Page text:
So you can deliver change in endless subtle ways – but it must be designed in.
The static character
A variation of this problem is writers who create vivid and thoughtful character dossiers and then present the characters in an unchanging state throughout the book. If a story is worth telling, it should contain events that challenge the characters in uncomfortable ways – and make them reveal their natures. Instead of presenting the character as an already complete image on a fixed canvas, we should think of allowing the plot to unpeel their layers.
So we could say a plot is a premise…. which you have quarried and shaped to show a sequence of change. Or how would you describe it? Have you had to confront this question? Are you still grappling with it? Some examples would be great – the floor is yours.
More to chew on…
Here’s a post about storytelling in literary fiction, and finding drama in events.
In my plot book I describe four Cs necessary for a good plot – curiosity, crescendo, coherence and change. Elsewhere in the book I talk a lot about conflict, another important C.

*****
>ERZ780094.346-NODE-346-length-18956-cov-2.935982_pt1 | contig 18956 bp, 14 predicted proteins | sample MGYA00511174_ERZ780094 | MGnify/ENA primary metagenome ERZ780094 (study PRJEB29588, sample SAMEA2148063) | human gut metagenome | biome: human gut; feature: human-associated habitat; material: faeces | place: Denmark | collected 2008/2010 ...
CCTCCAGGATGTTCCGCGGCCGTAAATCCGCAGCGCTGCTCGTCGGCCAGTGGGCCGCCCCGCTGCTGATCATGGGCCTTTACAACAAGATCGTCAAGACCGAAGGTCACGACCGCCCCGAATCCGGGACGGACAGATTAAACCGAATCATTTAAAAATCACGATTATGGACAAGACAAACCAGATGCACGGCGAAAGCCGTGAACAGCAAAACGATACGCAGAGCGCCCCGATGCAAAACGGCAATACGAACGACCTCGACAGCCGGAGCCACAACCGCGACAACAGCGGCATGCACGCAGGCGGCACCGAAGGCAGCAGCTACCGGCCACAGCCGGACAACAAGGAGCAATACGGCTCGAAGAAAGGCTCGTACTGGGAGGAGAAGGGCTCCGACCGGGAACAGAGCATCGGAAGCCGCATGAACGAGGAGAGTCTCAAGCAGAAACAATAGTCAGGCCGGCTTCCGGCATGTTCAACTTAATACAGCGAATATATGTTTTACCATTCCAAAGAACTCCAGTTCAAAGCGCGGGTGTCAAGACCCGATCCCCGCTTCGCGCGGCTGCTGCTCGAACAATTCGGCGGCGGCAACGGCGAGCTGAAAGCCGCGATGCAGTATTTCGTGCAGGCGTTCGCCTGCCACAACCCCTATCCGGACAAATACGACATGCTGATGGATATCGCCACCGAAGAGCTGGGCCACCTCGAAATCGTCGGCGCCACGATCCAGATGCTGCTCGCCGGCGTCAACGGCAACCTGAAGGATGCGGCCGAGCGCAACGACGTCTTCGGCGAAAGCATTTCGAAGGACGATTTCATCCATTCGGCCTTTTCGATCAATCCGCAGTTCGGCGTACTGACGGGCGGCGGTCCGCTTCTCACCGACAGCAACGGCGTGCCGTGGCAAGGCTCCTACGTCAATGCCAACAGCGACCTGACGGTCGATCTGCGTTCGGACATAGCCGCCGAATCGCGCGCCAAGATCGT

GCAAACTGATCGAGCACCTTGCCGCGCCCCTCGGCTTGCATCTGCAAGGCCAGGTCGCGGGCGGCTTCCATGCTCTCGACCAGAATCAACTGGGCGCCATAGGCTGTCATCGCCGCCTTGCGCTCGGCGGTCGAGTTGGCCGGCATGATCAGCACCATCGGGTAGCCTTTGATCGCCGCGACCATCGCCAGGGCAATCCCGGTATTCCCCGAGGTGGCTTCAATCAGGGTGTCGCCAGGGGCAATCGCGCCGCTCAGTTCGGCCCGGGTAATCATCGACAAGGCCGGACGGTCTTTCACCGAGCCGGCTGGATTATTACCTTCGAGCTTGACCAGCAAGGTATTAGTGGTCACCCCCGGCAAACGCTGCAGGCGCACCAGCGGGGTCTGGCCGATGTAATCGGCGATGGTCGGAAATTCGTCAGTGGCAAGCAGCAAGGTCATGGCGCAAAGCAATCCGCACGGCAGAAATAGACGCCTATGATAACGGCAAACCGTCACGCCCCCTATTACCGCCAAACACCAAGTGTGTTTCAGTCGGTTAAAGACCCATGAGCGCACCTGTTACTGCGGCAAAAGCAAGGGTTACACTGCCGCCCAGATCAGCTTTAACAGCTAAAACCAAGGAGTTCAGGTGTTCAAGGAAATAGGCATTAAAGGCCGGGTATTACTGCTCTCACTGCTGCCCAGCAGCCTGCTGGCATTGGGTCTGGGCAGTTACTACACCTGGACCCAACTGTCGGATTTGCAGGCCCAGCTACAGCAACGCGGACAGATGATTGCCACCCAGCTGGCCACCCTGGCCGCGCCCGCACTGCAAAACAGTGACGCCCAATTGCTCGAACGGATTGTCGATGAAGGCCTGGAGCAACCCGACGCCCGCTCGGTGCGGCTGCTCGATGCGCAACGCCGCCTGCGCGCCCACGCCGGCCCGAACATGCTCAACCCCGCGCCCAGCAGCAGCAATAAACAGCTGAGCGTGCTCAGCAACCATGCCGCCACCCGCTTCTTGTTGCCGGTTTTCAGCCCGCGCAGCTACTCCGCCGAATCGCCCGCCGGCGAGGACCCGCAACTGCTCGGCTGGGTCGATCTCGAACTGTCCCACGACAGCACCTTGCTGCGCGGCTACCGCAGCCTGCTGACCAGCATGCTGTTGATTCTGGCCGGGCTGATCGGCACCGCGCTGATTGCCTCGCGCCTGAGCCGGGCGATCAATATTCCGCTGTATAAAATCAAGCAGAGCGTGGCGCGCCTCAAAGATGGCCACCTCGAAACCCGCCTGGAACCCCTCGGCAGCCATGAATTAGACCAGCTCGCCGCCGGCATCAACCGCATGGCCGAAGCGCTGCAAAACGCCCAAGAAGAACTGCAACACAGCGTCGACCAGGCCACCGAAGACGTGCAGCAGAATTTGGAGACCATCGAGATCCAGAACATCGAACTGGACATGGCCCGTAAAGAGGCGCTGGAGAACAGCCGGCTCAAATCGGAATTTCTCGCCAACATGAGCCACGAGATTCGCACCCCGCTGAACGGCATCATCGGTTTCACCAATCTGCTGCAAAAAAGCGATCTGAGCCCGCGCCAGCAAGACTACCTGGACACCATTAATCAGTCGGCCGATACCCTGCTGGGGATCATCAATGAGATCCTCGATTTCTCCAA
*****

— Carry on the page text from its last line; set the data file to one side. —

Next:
And if you’re doing Nanowrimo, here are other posts to help you prep.
If you’re friends with me on Facebook you’ll already have seen this picture. Years ago I held a fancy dress party with the theme ‘mad, bad and dangerous to know’. My costume was The Masque of the Red Death, after the story by Edgar Allan Poe. Well this week, I was the guest of The Literary Roadhouse podcast, an online discussion group for short stories. Each week they choose a literary short story and gnaw over it for a good hour. If you want a conversation that cares about a story’s language, themes, resonances and whether it works, this is for you.